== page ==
June 11 – 17 marks ‘Men’s Health Week’ – a week for communities across Australia to promote the benefits of a healthy body and healthy mind in men and boys – and Exercise & Sports Science Australia (ESSA) is encouraging Australians to inspire the men in their lives to move more.
“The health status of males is generally poorer than that of females. More males have accidents, die at every life stage and suffer from lifestyle-related health conditions than females of the same age. Figures from the Australian Bureau of Statistics state that the standardised death rate of males was 50% higher than for women,” says ESSA Chief Executive Office, Anita Hobson-Powell.
This year Men’s Health Week focuses on ‘Making Healthy Connections’, and ESSA wishes to inspire all Australians to motivate the men in their lives to include more physical activity into their daily schedules.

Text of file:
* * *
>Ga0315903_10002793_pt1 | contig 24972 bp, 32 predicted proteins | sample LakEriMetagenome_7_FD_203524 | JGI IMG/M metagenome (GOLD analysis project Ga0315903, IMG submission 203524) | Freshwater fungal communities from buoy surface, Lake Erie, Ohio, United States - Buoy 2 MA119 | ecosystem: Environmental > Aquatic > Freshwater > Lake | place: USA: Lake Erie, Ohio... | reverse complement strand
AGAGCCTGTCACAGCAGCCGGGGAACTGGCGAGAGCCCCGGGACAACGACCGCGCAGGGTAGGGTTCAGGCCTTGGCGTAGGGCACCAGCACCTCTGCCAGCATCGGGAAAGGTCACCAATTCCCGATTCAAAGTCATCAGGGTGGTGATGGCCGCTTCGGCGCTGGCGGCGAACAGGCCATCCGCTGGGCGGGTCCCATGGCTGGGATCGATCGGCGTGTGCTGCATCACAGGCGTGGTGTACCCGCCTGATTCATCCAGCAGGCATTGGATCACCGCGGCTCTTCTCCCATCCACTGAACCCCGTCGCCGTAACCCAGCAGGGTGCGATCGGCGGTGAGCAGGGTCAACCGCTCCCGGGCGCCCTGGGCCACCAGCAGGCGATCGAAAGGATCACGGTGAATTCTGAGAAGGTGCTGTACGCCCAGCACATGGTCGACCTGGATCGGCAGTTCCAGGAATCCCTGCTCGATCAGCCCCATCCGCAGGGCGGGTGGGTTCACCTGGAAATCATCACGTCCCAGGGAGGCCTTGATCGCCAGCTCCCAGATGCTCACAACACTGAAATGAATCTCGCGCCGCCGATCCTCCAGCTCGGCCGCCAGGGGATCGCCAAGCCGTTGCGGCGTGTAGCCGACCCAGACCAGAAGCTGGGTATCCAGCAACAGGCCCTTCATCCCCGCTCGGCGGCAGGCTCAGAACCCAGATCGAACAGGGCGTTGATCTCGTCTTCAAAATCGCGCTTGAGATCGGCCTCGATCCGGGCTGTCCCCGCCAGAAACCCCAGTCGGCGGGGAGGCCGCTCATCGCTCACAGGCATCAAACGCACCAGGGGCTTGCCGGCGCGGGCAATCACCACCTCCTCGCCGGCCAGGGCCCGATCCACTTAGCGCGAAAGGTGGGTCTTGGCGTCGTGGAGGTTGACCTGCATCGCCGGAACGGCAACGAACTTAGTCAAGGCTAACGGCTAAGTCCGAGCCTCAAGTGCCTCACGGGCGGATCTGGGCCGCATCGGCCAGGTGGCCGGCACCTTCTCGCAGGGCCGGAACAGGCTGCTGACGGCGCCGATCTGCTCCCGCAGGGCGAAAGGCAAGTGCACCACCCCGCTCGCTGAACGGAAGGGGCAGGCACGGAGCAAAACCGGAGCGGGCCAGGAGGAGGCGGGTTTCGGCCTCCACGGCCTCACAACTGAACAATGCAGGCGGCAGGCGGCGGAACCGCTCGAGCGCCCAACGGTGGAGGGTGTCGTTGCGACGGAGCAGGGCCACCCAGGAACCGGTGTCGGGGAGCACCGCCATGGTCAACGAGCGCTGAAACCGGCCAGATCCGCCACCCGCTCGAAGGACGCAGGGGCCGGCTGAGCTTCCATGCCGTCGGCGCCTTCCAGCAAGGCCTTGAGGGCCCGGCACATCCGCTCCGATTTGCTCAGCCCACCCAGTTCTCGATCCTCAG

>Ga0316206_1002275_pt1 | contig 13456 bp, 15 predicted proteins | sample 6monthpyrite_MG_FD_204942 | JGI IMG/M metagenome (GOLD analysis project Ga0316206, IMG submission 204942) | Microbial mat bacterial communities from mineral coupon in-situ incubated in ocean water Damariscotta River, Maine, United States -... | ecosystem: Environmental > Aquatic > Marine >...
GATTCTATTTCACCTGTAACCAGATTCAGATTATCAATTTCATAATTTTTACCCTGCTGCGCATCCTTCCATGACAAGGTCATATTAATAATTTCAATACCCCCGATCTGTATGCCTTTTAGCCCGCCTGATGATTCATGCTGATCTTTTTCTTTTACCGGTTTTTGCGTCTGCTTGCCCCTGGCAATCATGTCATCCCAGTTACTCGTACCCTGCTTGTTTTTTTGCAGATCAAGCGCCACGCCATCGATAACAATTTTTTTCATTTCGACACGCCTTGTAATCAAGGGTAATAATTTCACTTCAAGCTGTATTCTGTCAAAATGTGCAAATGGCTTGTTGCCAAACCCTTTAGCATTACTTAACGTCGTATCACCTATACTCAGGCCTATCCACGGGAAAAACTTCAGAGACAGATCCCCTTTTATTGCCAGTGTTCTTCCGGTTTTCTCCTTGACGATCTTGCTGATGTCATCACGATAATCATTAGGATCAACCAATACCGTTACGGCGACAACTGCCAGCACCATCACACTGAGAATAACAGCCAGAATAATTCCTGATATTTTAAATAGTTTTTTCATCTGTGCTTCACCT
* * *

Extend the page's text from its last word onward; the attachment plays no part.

With family and work life becoming more demanding, and the perceived pressure from society of maintaining masculinity, exercise can drop low on the list of priorities. However, as per the Australian Institute of Health and Welfare statistics, only an alarming two in five men are getting enough exercise.
“An active lifestyle is the most powerful way for a man to remain healthy, so that everything they have worked hard for can be enjoyed for longer. We know that regular exercise is one of the most effective ways to reduce and manage many chronic conditions and improve mental health, and that’s what makes it so vital for a healthy body and a healthy mind,” explains Accredited Exercise Physiologist, Daniel Berkelmans.
There are a range of health professionals available in Australia that men and boys can speak to about keeping their body and mind healthy. If you’re needing a hand with maintaining an active lifestyle, speak with an Accredited Exercise Scientist or Accredited Exercise Physiologist on how to get started with an exercise plan.
Simple ways to encourage the men in your life to move more:
You can find your local Accredited Exercise Scientist or Accredited Exercise Physiologist here.